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Carecycle, Inc. v. Zoning Board of Adjustment of The Township of North Brunswick

Superior Court of New Jersey, Appellate Division

October 21, 2013

CARECYCLE, INC., Plaintiff-Appellant,
v.
ZONING BOARD OF ADJUSTMENT OF THE TOWNSHIP OF NORTH BRUNSWICK, Defendant-Respondent.

NOT FOR PUBLICATION WITHOUT THE APPROVAL OF THE APPELLATE DIVISION

Submitted October 16, 2013.

On appeal from the Superior Court of New Jersey, Law Division, Middlesex County, Docket No. L-5788-11.

Vastola, Fackelman & Sullivan, attorneys for appellant (John J. Sullivan, Jr., on the brief).

Hoagland, Longo, Moran, Dunst & Doukas, L.L.P., attorneys for respondent (Karl P. Kemm, of counsel and on the brief).

Before Judges Fisher and Espinosa.

PER CURIAM.

Plaintiff Carecycle, Inc. appeals the dismissal of its complaint in lieu of prerogative writs. The controversy originated with the North Brunswick Zoning Board of Adjustment, which, after a public hearing, denied Carecycle's claim that it was entitled to a certificate of nonconformity so that it might continue locating clothing recycling bins at the Renaissance Square Mall.

After the Board upheld the zoning officer's denial of the certificate by way of a written resolution, Carecycle filed its complaint in lieu of prerogative writs. Judge James P. Hurley considered the parties' written submissions, heard the argument of counsel, and dismissed Carecycle's complaint for reasons set forth in an oral decision later supplemented by a written opinion.

The judge noted that, pursuant to recent legislative enactments regarding clothing bins, [1] North Brunswick had adopted an ordinance governing the placement and use of charitable clothing bins. Its ordinance provides that "[c]haritable clothing bins may only be placed, used or employed in the C-2 General Commercial District" and "may not be placed, used or employed in any other zone districts within" North Brunswick. The Renaissance Square Mall is located in the PUD-II zone, not the C-2 zone.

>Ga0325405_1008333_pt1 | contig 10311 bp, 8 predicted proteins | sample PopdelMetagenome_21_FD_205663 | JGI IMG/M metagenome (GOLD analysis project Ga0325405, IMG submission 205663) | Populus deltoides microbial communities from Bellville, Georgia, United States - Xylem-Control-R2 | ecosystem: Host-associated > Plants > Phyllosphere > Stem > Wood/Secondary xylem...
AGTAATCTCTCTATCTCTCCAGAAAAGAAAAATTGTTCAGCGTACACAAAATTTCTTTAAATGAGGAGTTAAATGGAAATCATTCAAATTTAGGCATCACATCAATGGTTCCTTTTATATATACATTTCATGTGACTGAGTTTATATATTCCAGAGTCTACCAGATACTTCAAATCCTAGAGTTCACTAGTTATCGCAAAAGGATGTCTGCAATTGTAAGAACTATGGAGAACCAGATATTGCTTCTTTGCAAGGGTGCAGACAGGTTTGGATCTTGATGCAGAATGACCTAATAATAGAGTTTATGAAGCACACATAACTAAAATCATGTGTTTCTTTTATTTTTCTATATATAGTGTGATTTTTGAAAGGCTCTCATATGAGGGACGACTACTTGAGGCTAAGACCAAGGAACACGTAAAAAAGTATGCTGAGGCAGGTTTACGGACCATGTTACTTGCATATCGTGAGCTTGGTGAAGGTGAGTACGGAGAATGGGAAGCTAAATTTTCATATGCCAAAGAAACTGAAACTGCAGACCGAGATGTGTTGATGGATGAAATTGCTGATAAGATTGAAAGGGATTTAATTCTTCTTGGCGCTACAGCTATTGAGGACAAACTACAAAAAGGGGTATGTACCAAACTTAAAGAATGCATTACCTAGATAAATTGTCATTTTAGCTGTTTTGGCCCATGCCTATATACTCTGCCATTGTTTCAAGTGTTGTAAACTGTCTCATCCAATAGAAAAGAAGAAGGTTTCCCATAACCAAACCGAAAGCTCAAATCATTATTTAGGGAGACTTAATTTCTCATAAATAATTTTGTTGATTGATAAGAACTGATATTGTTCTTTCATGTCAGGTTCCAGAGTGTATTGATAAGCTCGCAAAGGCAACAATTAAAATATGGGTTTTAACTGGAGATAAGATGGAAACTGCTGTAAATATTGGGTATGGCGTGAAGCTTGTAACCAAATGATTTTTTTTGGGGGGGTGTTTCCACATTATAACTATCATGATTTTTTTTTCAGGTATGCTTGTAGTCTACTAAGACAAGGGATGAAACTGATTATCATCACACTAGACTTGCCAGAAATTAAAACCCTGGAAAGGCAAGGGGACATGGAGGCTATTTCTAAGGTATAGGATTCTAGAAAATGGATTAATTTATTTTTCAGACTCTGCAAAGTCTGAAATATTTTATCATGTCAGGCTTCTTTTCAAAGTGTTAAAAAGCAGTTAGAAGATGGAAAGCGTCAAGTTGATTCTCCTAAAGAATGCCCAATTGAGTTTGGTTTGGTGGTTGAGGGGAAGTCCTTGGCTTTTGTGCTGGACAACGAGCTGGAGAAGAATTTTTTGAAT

Judge Hurley accurately explained the thrust of Carecycle's argument in the following way:

The plaintiff here contends that the use of charitable donation bins are a permitted accessory use in the PUD-II zone because accessory uses permitted in the C-2 zone are permitted accessory uses in the PUD-II zone but the section of [the ordinance] relied upon by the plaintiff allows the bins as accessory uses but only in the C-2 zone [The ordinance] clearly provides that "[c]haritable clothing bins may only be placed used or employed in the C-2 [G]eneral Commercial District Charitable clothing bins may not be placed used or employed in any other zone districts within the Township of North Brunswick." Shopping centers are a permitted use in the PUD-II zone and are also a permitted use in the C-2 zone Plaintiff therefore concludes that because charitable donation bins are a permitted accessory use in the C-2 zone that they are a permitted accessory use in the PUD-II zone as accessory to a shopping center use

In his oral and written opinion Judge Hurley recognized that the fallacy in this circular argument is that Carecycle "fails to recognize that permitting the use as an accessory use in the C-2 zone is subject to the restriction that they may only be placed in the C-2 zone" For this and other reasons the judge found that Carecycle's contentions lacked merit and that Carecycle had otherwise failed to sustain its burden in this prerogative writ matter

We affirm substantially for the reasons set forth in Judge Hurley's thorough and well-reasoned decision

Affirmed.


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